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Why is one legal and one isn't? Because they evolved at different times. Inertia is a beotch. It's hard to legalize something that is banned and hard to ban something that is legal. I believe that if Prohibition hadn't ended the alcohol ban when it did, if alcohol were banned today, attempts to get it legalized would also be futile.

As for cartel activities, why is it just accepted as gospel that if drugs were legalized and regulated that the cartels would conform to the regulations or that it would not be very profitable? Cartels are deeply involved with software/dvd piracy and that is big business even though software/dvds are perfectly legal to produce and sell/buy, if done by the rules. A criminal enterprise that doesn't play by the rules or pay taxes will be able to undercut a legitimate business all day long, even on legal products.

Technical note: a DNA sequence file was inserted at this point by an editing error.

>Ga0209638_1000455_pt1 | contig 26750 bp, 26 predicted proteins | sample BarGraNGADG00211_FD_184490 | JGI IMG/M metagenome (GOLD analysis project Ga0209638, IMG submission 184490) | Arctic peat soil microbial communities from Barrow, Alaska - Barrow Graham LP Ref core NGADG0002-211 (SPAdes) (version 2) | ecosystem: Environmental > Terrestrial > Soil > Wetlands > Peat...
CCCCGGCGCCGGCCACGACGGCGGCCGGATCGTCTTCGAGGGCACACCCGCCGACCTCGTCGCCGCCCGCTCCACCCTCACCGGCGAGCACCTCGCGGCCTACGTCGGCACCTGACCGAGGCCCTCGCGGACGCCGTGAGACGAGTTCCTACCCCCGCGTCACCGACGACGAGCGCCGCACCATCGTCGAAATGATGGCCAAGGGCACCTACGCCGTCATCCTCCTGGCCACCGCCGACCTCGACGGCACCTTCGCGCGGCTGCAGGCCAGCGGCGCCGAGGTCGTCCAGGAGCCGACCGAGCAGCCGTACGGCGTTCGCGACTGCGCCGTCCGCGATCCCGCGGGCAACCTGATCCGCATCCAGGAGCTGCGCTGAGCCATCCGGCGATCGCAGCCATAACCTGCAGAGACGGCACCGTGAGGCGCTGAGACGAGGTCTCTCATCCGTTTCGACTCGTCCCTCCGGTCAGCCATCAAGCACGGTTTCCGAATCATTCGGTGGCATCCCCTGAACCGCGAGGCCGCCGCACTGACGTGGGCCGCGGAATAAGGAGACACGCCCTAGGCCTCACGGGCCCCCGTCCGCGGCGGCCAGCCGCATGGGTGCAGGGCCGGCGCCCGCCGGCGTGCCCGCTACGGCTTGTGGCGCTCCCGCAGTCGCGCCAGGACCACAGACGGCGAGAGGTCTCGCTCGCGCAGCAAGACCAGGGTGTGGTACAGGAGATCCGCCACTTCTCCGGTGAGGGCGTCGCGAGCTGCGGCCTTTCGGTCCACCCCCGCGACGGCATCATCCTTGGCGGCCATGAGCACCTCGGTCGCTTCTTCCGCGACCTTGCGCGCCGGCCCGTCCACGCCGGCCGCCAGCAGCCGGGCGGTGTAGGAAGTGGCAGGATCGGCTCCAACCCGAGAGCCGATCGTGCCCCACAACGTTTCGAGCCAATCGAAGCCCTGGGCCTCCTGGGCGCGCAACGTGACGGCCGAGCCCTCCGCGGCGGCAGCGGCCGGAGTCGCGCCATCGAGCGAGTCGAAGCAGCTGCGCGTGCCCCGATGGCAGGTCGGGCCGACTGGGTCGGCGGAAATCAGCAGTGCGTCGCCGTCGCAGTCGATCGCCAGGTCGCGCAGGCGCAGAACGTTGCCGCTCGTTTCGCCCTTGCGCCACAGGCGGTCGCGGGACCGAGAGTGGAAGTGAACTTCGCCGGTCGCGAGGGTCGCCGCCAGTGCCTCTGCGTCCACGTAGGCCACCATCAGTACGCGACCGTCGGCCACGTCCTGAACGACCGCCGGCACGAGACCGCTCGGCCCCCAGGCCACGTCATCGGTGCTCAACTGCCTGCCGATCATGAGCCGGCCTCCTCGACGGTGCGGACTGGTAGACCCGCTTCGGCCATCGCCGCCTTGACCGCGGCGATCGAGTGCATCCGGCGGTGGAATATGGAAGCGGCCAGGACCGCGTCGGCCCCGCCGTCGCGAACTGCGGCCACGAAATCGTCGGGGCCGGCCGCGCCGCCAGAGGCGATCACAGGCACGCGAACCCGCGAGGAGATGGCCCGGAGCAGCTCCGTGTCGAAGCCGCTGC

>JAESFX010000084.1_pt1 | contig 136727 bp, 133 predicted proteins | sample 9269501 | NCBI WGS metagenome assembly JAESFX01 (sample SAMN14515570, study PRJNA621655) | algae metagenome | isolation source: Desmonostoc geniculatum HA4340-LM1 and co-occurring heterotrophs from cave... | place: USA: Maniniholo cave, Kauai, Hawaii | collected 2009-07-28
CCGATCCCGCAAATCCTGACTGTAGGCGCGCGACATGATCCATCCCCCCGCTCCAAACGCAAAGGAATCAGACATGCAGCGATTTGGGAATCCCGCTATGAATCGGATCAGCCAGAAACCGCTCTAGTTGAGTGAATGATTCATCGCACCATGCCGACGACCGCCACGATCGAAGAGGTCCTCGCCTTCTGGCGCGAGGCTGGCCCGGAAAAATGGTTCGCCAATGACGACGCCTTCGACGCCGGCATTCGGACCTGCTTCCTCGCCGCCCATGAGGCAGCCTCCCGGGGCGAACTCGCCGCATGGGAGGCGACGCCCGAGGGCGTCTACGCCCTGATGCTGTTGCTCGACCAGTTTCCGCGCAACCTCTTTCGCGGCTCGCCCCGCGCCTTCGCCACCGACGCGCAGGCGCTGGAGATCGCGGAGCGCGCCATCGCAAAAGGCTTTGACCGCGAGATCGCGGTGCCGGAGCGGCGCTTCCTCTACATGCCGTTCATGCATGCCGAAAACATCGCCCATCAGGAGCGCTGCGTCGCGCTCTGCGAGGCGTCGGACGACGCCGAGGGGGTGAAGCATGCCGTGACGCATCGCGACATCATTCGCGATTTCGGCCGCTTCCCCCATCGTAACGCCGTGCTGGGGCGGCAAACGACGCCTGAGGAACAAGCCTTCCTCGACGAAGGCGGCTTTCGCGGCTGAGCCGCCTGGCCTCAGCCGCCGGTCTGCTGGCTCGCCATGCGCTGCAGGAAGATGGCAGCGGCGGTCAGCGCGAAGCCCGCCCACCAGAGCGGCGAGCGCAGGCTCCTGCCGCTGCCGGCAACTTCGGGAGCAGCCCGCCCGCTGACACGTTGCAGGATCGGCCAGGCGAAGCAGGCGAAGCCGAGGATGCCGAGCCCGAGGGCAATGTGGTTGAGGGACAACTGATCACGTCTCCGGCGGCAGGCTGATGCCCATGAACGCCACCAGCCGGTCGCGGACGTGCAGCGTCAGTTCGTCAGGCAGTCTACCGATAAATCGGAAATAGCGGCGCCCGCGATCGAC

jrpierce


Jun 7, 2011, 8:58 PM

Post #70 of 75 (7197 views)

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Re: [Reefhound] "The war on drugs has failed..."

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I agree with both your points, Reefhound. Your first just underscores why I think pot should be legalized. Your second point is a great example of what is already happening. However, I believe the drug business is FAR more profitable than their other enterprises. Cutting off their funds in a major way reduces their payrolls, their ability to bribe officials, and their insulation from prosecution. Of course they will not go away over night, but in time it may shift the balance. The US mob has withered over the years, after all.

Jim


salto_jorge

Jun 16, 2011, 2:30 PM

Post #71 of 75 (7084 views)

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Re: [ken_in_dfw] "The war on drugs has failed..."

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Read: Mexico, Narco-Violence and a Failed State? by George W. Grayson , fourth Printing 2011, copyright 2010, isbn:978-1-4128-1151-4